Allegations of political interference, bribery and protection by police of accused persons are among the matters that remain untested following the finalisation of the Inquiry into State Capture.
According to some critics, this arrangement must change, with parliament taking the lead in strengthening the rule of law. This relates to the law enforcement agencies of the country after the State Capture Inquiry failed to make findings and recommendations on testimony it heard in the sector. According to some critics, this arrangement must change, with parliament taking the lead in strengthening the rule of law.
In receiving the final report of the Inquiry into State Capture in June this year, President Cyril Ramaphosa said the following. “State Capture has damaged people’s confidence in the rule of law in public institutions and in law enforcement agencies and even to some extent the democratic process this is what makes the work of this commission so important.”
Despite this, Commission Chairperson Raymond Zondo declared that there would be no findings on the evidence relating to the law enforcement agencies. This follows many hours spent by numerous witnesses testifying on the state of affairs in institutions such as the South African Police Services, National Prosecutions Authority and Independent Police Investigations Directorate.
Zondo Commission misses opportunity to examine role of law enforcement agencies in State Capture:
Zondo said that the Commission’s time constraints as well as the complexity of the issues motivated the decision. “It became clear to us that it would require a lot more time than we had thought to investigate properly for example if you talk about whether in deciding to the prosecutor or not to prosecute a prosecutor was acting in pursuit of state capture or some other agenda it is not easy to get evidence to show that because you have got to leave room for the fact that the prosecutor can make a decision in good faith but be wrong.”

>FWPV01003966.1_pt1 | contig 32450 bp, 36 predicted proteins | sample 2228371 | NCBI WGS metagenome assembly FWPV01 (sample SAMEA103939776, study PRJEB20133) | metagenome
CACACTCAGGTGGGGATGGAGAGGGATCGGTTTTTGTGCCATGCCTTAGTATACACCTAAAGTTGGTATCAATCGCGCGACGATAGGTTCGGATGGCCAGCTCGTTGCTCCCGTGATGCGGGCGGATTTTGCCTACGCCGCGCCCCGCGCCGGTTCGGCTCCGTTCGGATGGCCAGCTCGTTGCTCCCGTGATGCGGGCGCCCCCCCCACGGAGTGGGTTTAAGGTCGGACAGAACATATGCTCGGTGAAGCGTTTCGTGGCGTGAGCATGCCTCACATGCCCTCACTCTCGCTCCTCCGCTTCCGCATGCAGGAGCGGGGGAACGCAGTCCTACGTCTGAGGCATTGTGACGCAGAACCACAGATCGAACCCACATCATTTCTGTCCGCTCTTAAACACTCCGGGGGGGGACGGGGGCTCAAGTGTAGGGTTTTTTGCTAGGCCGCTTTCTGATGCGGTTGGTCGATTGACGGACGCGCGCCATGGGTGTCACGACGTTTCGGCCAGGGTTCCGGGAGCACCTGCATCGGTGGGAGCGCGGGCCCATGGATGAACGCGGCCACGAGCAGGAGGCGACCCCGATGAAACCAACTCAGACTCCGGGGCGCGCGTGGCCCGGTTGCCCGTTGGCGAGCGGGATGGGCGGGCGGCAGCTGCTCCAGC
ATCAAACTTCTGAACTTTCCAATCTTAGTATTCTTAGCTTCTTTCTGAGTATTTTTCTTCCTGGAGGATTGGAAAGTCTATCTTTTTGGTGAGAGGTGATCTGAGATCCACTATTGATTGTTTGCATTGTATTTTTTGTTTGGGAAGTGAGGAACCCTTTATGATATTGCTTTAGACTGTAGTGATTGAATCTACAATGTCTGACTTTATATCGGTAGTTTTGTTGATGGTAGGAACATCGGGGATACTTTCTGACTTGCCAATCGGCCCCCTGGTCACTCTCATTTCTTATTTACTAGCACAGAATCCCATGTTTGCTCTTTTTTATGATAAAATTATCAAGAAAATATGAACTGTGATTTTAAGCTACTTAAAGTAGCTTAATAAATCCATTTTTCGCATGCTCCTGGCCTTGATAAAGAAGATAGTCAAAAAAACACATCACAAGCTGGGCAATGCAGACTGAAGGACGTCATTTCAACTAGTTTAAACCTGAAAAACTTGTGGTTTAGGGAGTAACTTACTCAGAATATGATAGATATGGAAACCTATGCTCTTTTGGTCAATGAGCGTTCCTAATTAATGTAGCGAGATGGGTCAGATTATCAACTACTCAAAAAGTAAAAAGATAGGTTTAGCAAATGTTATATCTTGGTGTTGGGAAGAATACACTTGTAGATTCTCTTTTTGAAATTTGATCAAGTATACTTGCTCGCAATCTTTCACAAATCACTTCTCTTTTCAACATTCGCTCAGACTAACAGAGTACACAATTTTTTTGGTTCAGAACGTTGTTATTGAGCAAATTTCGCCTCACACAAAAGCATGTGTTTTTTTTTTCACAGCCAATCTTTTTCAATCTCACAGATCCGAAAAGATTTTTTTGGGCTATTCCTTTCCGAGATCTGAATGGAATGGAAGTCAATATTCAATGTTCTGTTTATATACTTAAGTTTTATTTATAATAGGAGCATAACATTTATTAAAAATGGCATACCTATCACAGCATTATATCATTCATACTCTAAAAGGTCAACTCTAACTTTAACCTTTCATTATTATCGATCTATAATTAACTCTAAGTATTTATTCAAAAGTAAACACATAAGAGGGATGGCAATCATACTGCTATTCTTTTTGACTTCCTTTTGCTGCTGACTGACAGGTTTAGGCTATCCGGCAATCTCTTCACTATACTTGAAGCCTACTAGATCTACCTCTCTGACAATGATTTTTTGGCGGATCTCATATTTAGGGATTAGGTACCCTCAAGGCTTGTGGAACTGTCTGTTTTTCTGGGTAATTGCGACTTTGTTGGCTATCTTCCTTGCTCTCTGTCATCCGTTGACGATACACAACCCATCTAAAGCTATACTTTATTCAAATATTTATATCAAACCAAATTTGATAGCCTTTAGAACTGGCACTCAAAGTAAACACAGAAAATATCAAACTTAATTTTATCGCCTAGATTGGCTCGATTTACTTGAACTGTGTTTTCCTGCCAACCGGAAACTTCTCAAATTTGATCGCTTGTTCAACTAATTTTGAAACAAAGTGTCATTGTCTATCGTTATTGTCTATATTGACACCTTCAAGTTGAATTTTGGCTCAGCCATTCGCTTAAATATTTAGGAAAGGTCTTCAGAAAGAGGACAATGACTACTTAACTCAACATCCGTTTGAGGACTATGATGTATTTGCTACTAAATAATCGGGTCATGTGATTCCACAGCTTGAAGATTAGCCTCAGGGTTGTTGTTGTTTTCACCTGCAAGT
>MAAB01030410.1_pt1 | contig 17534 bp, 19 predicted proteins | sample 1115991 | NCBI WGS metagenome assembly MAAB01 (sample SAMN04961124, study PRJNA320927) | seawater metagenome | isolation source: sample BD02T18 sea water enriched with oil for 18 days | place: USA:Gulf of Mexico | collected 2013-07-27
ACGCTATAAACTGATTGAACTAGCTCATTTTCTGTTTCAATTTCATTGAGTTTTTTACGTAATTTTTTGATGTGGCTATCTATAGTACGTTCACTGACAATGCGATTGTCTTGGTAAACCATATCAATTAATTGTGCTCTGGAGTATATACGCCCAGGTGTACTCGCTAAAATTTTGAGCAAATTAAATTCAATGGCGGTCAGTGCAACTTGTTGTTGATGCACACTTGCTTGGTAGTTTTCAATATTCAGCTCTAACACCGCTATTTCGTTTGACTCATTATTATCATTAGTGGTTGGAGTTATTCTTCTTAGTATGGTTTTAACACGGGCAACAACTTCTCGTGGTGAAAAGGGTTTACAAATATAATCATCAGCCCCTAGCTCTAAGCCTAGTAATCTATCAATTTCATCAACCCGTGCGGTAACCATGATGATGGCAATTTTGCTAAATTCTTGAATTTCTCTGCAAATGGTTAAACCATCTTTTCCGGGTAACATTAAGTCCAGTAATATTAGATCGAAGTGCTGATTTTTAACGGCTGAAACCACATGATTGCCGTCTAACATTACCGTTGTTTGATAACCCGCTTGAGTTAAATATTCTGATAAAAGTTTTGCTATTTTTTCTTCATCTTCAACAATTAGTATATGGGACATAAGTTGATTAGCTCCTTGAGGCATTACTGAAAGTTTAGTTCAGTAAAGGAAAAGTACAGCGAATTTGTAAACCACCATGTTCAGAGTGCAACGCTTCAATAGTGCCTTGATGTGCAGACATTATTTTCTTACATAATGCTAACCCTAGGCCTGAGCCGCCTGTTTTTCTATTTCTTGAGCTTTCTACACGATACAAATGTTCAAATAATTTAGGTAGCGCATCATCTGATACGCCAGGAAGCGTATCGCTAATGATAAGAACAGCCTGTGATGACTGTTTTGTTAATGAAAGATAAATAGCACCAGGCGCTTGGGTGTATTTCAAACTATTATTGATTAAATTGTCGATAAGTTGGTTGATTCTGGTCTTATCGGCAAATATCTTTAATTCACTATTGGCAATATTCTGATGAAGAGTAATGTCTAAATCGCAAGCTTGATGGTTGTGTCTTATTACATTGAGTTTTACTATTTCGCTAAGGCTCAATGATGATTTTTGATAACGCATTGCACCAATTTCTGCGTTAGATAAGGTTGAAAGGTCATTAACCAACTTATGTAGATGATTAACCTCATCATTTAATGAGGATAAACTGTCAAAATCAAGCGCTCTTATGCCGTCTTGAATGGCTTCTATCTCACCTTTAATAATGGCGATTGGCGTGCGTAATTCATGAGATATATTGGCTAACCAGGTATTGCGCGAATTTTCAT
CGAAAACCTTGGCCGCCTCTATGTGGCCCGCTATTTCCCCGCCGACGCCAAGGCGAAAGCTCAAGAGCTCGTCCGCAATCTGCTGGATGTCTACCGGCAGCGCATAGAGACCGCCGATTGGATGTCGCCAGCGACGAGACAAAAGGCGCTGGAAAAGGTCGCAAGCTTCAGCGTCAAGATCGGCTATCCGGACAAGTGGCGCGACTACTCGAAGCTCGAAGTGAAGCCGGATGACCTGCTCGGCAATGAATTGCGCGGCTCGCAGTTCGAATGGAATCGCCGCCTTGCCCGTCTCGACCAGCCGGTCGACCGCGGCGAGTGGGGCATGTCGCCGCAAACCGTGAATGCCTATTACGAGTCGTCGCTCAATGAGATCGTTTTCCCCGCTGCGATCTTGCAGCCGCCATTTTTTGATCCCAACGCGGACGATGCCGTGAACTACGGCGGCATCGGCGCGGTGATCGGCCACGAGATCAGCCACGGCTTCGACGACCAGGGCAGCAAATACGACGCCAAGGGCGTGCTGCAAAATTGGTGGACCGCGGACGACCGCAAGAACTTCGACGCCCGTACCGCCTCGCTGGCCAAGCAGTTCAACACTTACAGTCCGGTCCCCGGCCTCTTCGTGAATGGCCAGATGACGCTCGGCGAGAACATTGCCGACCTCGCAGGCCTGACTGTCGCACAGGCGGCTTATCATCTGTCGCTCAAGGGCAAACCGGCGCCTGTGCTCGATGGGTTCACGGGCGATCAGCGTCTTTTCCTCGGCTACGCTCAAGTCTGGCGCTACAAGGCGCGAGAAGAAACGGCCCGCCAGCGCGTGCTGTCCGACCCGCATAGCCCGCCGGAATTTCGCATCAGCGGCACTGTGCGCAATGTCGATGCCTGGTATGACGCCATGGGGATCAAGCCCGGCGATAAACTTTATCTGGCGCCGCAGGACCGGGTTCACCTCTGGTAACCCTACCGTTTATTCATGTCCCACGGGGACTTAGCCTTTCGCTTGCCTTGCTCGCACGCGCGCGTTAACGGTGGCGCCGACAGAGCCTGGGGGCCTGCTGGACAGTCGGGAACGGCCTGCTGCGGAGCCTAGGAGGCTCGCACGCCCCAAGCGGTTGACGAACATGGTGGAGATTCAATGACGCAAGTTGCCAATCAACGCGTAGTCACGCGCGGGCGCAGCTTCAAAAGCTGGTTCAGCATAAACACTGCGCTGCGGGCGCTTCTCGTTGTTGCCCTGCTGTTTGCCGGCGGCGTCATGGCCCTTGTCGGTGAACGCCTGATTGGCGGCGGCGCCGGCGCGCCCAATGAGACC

Witnesses included former Police Minister Nathi Nhleko, Hawks boss Godfrey Lebeya, former KwaZulu-Natal Hawks boss Johan Booysens and former IPID head Robert McBride.
Testimony revealed infighting amongst law enforcement agencies political interference in operational matters by political heads, agenda-driven appointments, bribery, intimidation and protection of well-connected businesspeople from prosecution.
Many of these allegations however have gone untested by the Commission. Political Analyst Levy Ndou says this must change. “There has to be a way in which these agencies can be investigated you need to get some form of accountability from these institutions it may not be a very easy activity for the investigations to take place while some of the people are still there in those institutions they will then be able to cover up some of those wrong things that took place in those agencies.”
Ndou says a high-level probe similar to that conducted by Sydney Mufamadi in 2018 into the State Security Agencies should take place with parliament to ensure that it plays its oversight role when the State Capture report is discussed later this year.
“I expect parliament to be very sober when they get a chance to deliberate on this matter I expect parliament to assist the government by ensuring that there are sufficient resources and sufficient political will to ensure that the recommendations are being implemented.”